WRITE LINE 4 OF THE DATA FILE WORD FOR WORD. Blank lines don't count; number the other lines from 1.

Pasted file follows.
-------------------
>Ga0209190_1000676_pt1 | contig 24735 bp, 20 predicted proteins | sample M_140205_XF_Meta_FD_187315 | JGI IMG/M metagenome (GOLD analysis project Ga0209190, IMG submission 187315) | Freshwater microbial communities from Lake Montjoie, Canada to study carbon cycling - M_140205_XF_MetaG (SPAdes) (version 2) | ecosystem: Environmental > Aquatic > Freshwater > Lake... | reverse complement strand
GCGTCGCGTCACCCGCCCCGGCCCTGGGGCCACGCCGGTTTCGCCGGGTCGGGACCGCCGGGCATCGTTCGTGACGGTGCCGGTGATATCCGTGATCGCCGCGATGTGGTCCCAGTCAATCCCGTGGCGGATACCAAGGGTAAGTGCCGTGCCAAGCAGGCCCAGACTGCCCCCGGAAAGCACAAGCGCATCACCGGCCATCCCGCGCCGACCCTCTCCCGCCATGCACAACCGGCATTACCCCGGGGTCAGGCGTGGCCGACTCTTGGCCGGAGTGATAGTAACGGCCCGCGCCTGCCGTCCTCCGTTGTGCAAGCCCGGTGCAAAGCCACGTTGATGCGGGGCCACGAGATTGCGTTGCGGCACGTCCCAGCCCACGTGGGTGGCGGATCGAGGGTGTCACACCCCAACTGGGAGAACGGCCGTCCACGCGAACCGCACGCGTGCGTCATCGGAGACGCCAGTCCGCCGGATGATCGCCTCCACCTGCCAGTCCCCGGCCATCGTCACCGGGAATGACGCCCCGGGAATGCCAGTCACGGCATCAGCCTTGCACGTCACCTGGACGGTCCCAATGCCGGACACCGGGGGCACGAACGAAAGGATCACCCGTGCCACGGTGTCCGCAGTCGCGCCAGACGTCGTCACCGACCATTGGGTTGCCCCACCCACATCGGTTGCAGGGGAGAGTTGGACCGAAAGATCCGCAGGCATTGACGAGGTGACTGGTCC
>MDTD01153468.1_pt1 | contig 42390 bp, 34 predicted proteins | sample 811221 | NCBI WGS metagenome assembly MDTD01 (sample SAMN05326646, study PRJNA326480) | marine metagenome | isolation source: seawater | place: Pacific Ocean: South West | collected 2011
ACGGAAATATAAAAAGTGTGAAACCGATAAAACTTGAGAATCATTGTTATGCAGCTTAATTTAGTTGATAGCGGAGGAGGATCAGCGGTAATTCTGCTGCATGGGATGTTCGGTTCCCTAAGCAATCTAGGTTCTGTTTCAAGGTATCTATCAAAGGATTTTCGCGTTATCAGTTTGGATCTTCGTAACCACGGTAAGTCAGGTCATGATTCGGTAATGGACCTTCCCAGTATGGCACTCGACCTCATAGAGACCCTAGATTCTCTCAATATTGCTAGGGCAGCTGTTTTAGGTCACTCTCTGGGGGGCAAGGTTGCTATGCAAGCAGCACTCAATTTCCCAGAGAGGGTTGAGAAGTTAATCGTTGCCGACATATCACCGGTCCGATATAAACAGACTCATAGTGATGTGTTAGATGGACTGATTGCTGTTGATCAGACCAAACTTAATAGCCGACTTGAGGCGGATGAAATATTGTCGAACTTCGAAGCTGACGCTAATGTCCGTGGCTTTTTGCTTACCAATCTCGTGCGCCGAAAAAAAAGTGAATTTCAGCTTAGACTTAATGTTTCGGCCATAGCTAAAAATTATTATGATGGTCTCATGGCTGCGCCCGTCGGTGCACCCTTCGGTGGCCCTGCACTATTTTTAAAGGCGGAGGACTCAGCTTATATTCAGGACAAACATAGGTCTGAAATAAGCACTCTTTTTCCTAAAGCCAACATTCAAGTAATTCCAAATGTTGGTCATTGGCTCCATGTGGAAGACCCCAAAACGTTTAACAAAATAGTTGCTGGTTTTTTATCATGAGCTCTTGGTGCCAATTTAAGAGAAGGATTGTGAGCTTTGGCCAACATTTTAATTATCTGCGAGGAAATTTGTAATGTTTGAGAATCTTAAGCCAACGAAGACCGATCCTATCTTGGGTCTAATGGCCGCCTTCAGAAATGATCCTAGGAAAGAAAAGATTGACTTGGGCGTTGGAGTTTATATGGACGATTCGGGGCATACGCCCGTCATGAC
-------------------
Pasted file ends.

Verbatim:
ACGGAAATATAAAAAGTGTGAAACCGATAAAACTTGAGAATCATTGTTATGCAGCTTAATTTAGTTGATAGCGGAGGAGGATCAGCGGTAATTCTGCTGCATGGGATGTTCGGTTCCCTAAGCAATCTAGGTTCTGTTTCAAGGTATCTATCAAAGGATTTTCGCGTTATCAGTTTGGATCTTCGTAACCACGGTAAGTCAGGTCATGATTCGGTAATGGACCTTCCCAGTATGGCACTCGACCTCATAGAGACCCTAGATTCTCTCAATATTGCTAGGGCAGCTGTTTTAGGTCACTCTCTGGGGGGCAAGGTTGCTATGCAAGCAGCACTCAATTTCCCAGAGAGGGTTGAGAAGTTAATCGTTGCCGACATATCACCGGTCCGATATAAACAGACTCATAGTGATGTGTTAGATGGACTGATTGCTGTTGATCAGACCAAACTTAATAGCCGACTTGAGGCGGATGAAATATTGTCGAACTTCGAAGCTGACGCTAATGTCCGTGGCTTTTTGCTTACCAATCTCGTGCGCCGAAAAAAAAGTGAATTTCAGCTTAGACTTAATGTTTCGGCCATAGCTAAAAATTATTATGATGGTCTCATGGCTGCGCCCGTCGGTGCACCCTTCGGTGGCCCTGCACTATTTTTAAAGGCGGAGGACTCAGCTTATATTCAGGACAAACATAGGTCTGAAATAAGCACTCTTTTTCCTAAAGCCAACATTCAAGTAATTCCAAATGTTGGTCATTGGCTCCATGTGGAAGACCCCAAAACGTTTAACAAAATAGTTGCTGGTTTTTTATCATGAGCTCTTGGTGCCAATTTAAGAGAAGGATTGTGAGCTTTGGCCAACATTTTAATTATCTGCGAGGAAATTTGTAATGTTTGAGAATCTTAAGCCAACGAAGACCGATCCTATCTTGGGTCTAATGGCCGCCTTCAGAAATGATCCTAGGAAAGAAAAGATTGACTTGGGCGTTGGAGTTTATATGGACGATTCGGGGCATACGCCCGTCATGAC